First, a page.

UK Japan Pain, Action and Movement Network

Disease - Rheumatoid arthritis, osteoarthritis

Lead applicant - Dr Ben Seymour

Organisation - University of Cambridge

Type of grant - Research Award

Status of grant - Active

Amount of the original award - £149,687.50

Start date - 1 April 2017

Reference - 21537

Public Summary

What are the aims of this research?

After the onset of arthritis, pain often persists independently despite disease suppression, remission or other treatment, posing a considerable clinical problem. This project creates a collaborative research network between UK and Japanese neuroscientists. The network will develop new and existing collaborations to form a major body of technology-orientated neuroscience research, with a focus on understanding the relationship between movement and pain.

Why is this research important?

The study comes from the idea that the chronic pain in arthritis can be due to changes in action and motor control centres in the brain, over and above the ongoing pain signals. Specifically, the team propose that spontaneous and unpredictable pain leads to reorganisation and changes in parts of the brain that amplify pain. These mechanisms would offer an explanation as to why pain often persists in arthritis despite apparently successful anti-inflammatory or surgical treatment.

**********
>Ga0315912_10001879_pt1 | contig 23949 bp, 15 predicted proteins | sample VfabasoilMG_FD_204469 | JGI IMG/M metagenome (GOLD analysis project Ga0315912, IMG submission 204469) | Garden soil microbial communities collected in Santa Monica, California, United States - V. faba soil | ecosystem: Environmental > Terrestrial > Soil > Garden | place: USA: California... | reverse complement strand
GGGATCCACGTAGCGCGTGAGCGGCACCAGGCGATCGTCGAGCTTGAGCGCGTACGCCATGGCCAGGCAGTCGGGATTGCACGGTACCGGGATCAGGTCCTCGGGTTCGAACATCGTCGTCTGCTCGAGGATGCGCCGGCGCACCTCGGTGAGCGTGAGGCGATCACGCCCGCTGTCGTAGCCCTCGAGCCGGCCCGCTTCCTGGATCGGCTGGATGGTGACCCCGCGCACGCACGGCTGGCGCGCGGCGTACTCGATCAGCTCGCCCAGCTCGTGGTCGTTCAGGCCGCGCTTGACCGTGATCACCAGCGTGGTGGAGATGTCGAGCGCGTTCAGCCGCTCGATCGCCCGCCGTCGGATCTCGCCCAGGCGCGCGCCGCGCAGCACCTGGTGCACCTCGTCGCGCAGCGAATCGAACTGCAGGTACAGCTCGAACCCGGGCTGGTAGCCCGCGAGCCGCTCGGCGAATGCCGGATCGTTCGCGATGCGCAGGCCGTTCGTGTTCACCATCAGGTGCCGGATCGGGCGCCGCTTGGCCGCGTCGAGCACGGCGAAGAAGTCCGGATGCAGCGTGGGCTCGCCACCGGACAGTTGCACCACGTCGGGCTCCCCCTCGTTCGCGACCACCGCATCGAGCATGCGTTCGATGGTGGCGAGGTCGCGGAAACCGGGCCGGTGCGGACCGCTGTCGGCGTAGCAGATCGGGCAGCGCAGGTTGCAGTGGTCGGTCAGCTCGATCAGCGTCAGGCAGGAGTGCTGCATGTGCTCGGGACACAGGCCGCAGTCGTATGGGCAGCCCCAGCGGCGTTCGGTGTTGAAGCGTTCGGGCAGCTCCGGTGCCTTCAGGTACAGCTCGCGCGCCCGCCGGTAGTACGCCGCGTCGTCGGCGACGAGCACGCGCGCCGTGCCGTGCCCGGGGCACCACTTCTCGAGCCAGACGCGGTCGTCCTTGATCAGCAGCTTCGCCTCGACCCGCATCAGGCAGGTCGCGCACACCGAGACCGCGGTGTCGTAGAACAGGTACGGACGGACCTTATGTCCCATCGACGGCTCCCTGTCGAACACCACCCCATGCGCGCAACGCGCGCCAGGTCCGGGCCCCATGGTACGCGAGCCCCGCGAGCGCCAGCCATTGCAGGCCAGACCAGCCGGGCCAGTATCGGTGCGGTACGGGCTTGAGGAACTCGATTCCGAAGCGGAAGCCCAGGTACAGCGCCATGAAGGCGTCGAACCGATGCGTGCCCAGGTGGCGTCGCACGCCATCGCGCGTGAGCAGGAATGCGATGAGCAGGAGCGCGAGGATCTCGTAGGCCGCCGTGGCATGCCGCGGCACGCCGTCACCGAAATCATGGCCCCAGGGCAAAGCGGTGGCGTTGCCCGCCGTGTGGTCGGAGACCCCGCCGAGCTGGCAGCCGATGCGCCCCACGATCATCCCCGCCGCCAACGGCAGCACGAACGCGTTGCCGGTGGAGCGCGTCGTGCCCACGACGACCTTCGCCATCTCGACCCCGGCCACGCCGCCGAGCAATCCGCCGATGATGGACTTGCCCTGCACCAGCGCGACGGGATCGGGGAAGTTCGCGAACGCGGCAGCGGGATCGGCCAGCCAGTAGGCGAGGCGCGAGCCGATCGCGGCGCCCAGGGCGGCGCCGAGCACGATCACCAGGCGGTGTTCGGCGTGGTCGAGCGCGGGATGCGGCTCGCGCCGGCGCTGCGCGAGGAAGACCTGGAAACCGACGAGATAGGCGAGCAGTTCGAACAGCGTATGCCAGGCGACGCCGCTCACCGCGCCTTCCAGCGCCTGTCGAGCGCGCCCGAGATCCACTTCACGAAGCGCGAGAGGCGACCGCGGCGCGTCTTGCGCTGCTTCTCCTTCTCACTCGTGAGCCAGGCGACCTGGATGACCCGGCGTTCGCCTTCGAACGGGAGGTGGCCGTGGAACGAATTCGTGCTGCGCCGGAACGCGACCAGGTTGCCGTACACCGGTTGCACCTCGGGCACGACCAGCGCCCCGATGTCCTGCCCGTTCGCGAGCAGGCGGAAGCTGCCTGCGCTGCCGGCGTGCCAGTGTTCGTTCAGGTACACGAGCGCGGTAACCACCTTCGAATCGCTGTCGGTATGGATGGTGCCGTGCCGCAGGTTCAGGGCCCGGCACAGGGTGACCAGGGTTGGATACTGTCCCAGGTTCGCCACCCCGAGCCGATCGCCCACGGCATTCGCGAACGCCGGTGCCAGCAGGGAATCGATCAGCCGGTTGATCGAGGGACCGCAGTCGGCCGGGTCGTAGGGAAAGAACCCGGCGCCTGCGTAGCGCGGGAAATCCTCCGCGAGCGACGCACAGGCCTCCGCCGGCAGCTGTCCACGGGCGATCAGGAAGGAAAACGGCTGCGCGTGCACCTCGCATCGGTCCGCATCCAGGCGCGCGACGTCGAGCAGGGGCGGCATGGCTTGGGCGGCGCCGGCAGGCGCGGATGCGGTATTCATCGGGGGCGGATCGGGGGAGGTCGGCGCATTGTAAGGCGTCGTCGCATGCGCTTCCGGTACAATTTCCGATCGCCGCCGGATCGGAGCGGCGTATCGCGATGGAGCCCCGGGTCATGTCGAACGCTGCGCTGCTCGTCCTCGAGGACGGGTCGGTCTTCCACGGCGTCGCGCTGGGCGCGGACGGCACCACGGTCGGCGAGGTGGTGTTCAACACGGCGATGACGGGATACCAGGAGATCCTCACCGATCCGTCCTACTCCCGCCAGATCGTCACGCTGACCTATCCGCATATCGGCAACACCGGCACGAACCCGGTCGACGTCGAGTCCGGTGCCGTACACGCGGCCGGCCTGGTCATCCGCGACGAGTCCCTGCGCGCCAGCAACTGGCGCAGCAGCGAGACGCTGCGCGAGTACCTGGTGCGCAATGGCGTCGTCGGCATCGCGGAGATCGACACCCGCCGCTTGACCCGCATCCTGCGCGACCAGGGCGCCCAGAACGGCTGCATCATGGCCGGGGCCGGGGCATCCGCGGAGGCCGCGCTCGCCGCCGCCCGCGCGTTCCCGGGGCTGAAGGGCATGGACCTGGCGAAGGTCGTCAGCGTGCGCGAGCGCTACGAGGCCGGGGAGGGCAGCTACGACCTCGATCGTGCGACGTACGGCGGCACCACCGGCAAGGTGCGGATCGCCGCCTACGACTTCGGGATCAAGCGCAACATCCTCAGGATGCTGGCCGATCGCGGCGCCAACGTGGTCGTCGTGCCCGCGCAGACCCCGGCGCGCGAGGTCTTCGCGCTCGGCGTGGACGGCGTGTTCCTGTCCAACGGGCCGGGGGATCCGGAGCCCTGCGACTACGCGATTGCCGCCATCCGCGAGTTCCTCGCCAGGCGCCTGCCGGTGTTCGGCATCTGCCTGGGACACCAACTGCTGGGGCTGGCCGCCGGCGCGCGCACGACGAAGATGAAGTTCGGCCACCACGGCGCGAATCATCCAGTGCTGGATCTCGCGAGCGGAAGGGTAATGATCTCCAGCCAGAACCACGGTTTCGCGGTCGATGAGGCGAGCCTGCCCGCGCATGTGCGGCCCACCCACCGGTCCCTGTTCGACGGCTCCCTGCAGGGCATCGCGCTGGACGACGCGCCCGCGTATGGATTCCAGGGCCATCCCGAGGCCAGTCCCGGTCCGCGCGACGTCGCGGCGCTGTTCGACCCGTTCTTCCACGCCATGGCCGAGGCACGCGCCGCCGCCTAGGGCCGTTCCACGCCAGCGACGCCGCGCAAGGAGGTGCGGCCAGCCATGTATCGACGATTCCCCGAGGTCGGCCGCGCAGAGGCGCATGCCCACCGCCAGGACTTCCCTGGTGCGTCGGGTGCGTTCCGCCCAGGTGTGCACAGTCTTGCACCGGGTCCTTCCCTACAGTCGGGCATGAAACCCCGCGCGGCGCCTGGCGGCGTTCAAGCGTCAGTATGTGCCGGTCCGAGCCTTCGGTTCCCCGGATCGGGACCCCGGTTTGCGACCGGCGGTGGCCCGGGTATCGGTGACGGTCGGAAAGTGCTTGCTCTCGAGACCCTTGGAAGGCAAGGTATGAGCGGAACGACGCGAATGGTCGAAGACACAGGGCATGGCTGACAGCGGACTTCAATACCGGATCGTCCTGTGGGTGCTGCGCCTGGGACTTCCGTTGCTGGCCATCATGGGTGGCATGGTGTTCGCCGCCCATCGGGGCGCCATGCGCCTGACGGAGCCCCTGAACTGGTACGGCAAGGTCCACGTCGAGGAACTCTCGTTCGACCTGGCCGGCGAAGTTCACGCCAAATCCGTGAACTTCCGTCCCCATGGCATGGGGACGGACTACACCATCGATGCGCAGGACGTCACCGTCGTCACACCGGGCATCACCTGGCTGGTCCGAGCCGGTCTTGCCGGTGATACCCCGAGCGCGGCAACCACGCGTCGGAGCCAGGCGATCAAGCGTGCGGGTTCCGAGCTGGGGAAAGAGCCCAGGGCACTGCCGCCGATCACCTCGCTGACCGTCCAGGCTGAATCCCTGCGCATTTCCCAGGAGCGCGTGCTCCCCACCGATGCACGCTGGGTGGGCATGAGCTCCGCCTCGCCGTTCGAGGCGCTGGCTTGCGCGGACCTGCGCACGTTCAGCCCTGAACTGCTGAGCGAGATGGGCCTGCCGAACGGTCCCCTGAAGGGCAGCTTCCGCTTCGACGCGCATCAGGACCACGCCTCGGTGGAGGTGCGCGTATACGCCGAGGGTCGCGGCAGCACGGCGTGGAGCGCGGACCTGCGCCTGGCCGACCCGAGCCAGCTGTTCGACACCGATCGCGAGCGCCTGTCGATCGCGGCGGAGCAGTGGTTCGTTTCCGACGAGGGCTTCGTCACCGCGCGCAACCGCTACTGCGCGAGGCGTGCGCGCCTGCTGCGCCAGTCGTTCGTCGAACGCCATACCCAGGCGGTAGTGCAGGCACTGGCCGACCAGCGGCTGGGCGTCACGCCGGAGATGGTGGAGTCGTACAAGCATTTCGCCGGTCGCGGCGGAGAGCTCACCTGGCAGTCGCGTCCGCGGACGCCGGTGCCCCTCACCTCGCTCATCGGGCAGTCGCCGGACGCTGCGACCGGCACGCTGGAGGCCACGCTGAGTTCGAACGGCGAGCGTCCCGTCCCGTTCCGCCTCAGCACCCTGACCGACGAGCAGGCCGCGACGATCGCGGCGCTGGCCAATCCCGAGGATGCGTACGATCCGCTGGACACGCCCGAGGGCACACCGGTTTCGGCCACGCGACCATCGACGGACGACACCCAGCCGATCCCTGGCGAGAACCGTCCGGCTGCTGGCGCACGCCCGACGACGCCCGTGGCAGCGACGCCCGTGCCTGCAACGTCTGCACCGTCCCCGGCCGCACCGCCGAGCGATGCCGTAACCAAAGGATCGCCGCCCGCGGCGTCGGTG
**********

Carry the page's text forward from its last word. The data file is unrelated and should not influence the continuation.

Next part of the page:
This funding supports two components:

  • two research projects looking at pain and brain changes associated with unpredictable and uncontrollable pain;
  • and creation of a UK-Japanese research network with a focus on Pain, Action and Movement, bringing together additional UK-Japan collaborative projects under a broad research network

How will the findings benefit patients?

The researchers aim to provide an understanding of the mechanisms of pain in arthritis, which has the possibility to lead to long-term innovation in treatments of all kinds, including medical technology-based solutions. The setup of a Research Network Website will contain an information Hub that would function as an education and information source for patients and carers, providing easy-to-understand information on the scientific background, research progress, international progress, and future orientated prospects of treatment, especially technology-based solutions.